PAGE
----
What we will cover
Why structure your posts at all?
This is a good question. Great writing often comes across as spontaneous and free-flowing but this is usually an illusion. You will often find that it follows the guidelines below and it is only because the post is easy to scan and understand that it appears to be unstructured.
In contrast, poorly structured writing often jars and confuses because the writer doesn’t know what they are trying to say and doesn’t give a thought to the reader experience.
Another reason to structure your blog posts is for the search engines. Even more than a human reader, a Google spider needs to be told what your post is about and which parts are most important.
The power of keyword research
When deciding how to structure a blog post, the best place to start is with a focus keyword or phrase. We’ve written a lot on keyword research in other articles.
Your focus keyword will help you to keep your post focused on the specific topic you are covering. You will also need to insert your keyword naturally into your headline, introduction, main content, headings and subheadings.
Your headline and introduction
Your headline or title has a simple task: to grab the attention of your target audience and to summarise what the article is about. Ideally, your title will be short (less than ten words) and very clear.
Your introduction is a longer summary of what the reader can expect from your article. Asking questions based around your audience’s pain points will help to increase engagement. Attention grabbing stats are also powerful elements you can use in an introduction.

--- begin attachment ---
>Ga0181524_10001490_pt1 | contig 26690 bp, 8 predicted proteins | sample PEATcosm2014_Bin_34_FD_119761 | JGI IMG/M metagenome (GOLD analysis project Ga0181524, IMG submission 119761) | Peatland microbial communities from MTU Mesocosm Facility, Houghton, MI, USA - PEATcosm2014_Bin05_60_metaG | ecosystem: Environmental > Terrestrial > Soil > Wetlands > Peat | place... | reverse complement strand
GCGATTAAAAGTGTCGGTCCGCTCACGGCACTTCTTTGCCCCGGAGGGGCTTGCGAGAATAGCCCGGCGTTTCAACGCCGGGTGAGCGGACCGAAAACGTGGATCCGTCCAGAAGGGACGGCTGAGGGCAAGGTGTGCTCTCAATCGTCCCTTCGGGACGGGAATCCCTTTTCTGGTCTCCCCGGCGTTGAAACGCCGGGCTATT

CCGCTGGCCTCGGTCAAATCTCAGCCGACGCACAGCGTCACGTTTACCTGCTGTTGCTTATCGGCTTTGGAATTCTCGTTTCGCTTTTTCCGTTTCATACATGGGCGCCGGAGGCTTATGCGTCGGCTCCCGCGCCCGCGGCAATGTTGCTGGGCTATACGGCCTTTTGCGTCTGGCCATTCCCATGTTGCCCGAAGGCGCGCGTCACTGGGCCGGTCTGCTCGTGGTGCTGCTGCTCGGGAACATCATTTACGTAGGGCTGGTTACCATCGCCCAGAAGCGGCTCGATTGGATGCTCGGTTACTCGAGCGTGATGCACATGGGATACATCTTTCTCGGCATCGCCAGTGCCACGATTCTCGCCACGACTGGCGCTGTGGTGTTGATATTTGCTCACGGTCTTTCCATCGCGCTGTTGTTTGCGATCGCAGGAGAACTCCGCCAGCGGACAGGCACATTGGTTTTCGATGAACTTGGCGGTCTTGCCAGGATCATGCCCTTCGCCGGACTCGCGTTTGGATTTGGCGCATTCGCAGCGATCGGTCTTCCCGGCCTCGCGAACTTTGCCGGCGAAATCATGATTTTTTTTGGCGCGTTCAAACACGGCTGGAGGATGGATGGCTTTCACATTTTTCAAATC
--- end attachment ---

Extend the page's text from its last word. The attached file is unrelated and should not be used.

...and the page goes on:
The body of your blog
When writing the main body of your blog post, keep the goal of your piece in mind.
What problem are you solving for your reader? What is the main point you want to convey? What do you want your reader to do once they’ve got to the end of the article?
By regularly checking your writing aligns with these goals, you will be less likely to go off on a tangent. Your writing will be more concise and effective.
The best writers also understand how to structure a blog post using headings and subheadings. This serves two purposes. First, by breaking up the text into headed chunks, you make it easy for visitors to scan and find the information they are looking for.
Second, by using the WordPress ‘Heading’ blocks to style your headings and subheadings as H2 and H3 styles, you can add relevant keywords for the attention of search engines.
Note: Word processing software will often have the option to apply heading styles too. You can then copy and paste into WordPress and the styles should be translated over.
Keep your paragraphs and sentences short. This makes your post easier to digest and your visitors are likely to hang around for longer. Your post can be as long as it needs to be to get the information across. However, you should aim for 300 words minimum because the search engines are unlikely to value shorter pieces of content.
Before publishing your blog post, take a step back. Look at your blog as a visual piece of art. Is it congested with blocks of ugly text? Use photographs, sketches, charts and white space to break things up.
Conclusion & CTA
The conclusion of your blog post wraps up the points you’ve made and leads on to your call to action (CTA). A great conclusion will not add any new information but will be a neat recap to solidify learning.
Your CTA is an invitation for your reader to take action. Again, this should be a clear message so stick to just one CTA. This could be a landing page for a service or product. It could be a mailing list signup form. If the goal is just to impart information or raise brand awareness, invite the reader to leave a comment or share the post via social media.
Our final nugget of advice on how to structure a blog post is to plan everything in advance. Sketch an outline using headings to guide the logical flow of your discussion.
For more guidance on how to structure a blog post, consider hooking up with a Vu WordPress wizard on one of our Social Content Training Courses or if you are struggling with implementation, perhaps the WordPress Training Course may be relevant.
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